Wednesday, June 28, 2023

Explore Outdoors ~ Nomad Bees

Earlier this month I was watching the bees in my garden and saw this one collecting nectar from chive flowers. At first glance it looks like a wasp: thin waist, not very hairy, brightly colored, not collecting pollen. But it’s not a wasp; it’s a nomad bee (Nomada). Any other Wednesday I’d be sending you off on a 5-minute field trip, but I wanted to know how to tell the difference between nomad bees and wasps. 

So I asked entomologist and writer, Roberta Gibson. She wrote the very fun book, How to Build an Insect 

Me: So how do we tell the difference between nomad bees and wasps?

Roberta: There are a few clues, including their unique behavior. They are called nomad bees because they roam around close to the ground, searching for mining bee nests. Also, nomad bees have relatively small mandibles since they only use them to drink nectar and to hold onto flowers while sleeping. Many wasps have much larger mandibles that they use for catching caterpillars or spiders. Finally, if you have access to a powerful microscope, all bees have at least a few hairs with many side branches (also called plumose). Wasps have simple, straight hairs. 

Me: Nomad bees are pretty to look at, but I hear they are sneaky thieves in the bee world.

Roberta: Yes, they steal from mining bees (Andrena sp.). Mining bees dig tunnels in the soil, then visit flowers to gather pollen and nectar. When they return to the nest, the mining bee mixes pollen and nectar together to form a ball of food (bee bread) and lays her egg on top. Her larva will eat that food, grow, pupate and eventually emerge as an adult mining bee.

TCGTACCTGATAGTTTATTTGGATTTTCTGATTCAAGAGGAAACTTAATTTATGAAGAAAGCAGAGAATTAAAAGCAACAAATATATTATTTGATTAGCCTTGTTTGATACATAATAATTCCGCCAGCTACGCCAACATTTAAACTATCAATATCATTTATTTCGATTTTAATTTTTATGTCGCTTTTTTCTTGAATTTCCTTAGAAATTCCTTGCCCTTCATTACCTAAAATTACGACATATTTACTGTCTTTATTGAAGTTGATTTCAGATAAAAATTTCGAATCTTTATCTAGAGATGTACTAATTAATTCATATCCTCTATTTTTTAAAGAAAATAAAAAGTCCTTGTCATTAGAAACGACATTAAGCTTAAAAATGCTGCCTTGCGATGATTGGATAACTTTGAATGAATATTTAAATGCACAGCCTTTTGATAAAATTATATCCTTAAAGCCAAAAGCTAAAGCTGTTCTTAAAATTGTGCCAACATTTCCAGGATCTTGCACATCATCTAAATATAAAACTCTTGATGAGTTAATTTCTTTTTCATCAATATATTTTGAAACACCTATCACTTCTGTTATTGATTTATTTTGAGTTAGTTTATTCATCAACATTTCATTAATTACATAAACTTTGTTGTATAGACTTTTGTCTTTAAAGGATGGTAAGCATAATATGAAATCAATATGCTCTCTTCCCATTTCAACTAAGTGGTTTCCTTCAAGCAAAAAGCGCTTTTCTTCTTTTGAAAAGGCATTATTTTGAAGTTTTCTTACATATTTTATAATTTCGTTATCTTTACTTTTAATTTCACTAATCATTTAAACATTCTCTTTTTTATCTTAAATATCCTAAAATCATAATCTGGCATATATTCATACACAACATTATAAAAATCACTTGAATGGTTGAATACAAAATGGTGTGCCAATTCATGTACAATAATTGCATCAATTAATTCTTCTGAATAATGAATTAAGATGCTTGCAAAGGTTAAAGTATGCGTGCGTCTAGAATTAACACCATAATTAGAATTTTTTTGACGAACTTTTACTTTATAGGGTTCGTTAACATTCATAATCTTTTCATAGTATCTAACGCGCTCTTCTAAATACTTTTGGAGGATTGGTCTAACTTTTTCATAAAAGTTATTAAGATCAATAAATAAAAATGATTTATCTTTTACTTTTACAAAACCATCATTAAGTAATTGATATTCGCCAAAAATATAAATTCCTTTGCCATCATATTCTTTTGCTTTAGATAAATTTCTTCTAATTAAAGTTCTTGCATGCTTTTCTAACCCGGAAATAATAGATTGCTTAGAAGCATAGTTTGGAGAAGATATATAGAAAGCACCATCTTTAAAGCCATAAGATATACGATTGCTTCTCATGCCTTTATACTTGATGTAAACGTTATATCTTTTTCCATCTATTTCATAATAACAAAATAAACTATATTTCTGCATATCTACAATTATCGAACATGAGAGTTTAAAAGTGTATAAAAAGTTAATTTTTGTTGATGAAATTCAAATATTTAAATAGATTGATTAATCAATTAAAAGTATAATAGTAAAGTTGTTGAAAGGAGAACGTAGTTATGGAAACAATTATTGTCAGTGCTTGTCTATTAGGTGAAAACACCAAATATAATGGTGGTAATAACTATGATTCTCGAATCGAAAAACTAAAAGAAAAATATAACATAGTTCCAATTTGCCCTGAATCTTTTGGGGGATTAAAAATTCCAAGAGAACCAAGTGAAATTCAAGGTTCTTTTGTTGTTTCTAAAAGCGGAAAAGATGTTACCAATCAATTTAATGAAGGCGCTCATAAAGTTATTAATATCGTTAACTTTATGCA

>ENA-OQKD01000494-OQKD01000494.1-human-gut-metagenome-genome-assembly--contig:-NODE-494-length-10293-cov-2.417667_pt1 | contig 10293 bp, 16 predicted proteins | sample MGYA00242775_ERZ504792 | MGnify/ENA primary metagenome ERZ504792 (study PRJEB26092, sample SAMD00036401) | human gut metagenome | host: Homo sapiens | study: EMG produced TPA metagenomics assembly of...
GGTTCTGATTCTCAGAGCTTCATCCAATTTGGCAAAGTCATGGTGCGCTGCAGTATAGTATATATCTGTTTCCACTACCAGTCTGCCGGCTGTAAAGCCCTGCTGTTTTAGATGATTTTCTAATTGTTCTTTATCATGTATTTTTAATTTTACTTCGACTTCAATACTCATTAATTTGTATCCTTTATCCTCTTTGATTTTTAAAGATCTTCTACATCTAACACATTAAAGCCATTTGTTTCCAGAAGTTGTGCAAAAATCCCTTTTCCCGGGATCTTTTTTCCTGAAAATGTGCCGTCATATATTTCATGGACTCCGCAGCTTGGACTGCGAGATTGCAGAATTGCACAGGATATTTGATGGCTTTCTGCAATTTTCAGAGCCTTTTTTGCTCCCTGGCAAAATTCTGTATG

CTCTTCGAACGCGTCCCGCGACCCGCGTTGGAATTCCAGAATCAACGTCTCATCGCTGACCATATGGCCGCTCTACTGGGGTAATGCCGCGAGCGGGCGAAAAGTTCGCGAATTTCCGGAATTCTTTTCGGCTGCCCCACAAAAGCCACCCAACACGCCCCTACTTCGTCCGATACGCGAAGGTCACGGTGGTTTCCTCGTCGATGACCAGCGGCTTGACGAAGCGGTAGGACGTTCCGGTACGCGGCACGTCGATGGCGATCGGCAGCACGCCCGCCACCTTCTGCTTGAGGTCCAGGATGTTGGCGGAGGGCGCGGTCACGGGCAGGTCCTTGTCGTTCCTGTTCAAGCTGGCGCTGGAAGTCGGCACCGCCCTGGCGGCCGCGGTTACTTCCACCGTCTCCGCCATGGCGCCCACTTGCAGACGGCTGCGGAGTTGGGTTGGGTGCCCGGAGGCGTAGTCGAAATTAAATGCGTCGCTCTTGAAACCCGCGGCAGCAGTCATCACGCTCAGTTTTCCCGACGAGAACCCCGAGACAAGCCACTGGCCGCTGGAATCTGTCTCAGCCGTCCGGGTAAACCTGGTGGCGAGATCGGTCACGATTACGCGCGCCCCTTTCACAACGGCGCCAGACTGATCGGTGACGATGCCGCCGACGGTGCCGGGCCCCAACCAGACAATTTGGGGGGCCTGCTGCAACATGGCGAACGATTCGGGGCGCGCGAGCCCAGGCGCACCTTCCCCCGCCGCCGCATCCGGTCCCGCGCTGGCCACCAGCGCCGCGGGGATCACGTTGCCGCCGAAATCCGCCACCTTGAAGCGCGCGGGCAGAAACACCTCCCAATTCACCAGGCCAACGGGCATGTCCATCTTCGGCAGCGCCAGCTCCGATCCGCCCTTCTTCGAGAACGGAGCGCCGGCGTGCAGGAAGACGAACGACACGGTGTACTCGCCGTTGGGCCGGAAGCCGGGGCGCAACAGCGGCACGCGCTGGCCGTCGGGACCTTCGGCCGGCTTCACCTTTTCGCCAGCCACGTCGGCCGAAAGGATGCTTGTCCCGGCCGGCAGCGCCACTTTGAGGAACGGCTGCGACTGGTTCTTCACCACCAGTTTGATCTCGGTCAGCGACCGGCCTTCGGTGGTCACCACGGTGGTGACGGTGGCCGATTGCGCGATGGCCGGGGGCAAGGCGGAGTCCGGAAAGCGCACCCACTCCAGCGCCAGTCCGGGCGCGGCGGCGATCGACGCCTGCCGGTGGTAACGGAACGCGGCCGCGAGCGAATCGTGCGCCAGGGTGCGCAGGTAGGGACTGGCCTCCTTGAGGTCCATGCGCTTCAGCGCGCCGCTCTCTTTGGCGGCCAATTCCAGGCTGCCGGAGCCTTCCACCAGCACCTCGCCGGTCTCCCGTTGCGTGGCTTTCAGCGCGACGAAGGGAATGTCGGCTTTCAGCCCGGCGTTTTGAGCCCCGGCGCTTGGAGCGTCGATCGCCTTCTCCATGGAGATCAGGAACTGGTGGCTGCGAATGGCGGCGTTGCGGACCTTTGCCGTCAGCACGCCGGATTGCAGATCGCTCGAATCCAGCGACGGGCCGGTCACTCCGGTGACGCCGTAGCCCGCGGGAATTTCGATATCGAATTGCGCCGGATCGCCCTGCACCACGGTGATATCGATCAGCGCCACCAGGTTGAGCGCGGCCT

Those sneaky nomad bees find the nests of mining bees and lay their own egg on the mining bee’s bee bread. The nomad larva hatches first and kills the mining bee egg. Then it eats the mining bee’s food. 

This behavior – stealing food that another organism has caught or stored – is called cleptoparasitism (also spelled kleptoparasitism). Because the nomad bee lays its egg in the nest of another bee, people sometimes call them cuckoo bees, similar to the cuckoo birds lay their eggs in the nests of other kinds of birds.

Me: Should I be concerned about seeing nomad bees – or other cuckoo bees – in my yard?

Roberta: Probably not. Some types of mining bees are good at hiding their nests, closing up their nests, and keeping vigilant against nomad bees. Cleptoparasites only do well if their hosts (mining bees) are doing well. There are far fewer nomad bees than mining bees. If you want to help bees, the best thing to do is to plant a diverse selection of wildflowers so all bees have a good supply of pollen and nectar throughout the growing season. 

Thank you, Roberta! And I agree, planting more flowers is something we can all do. Check out Roberta's blog, Growing With Science. She has observed different kinds of cuckoo bees visiting her flowers, and posted about them here and here.

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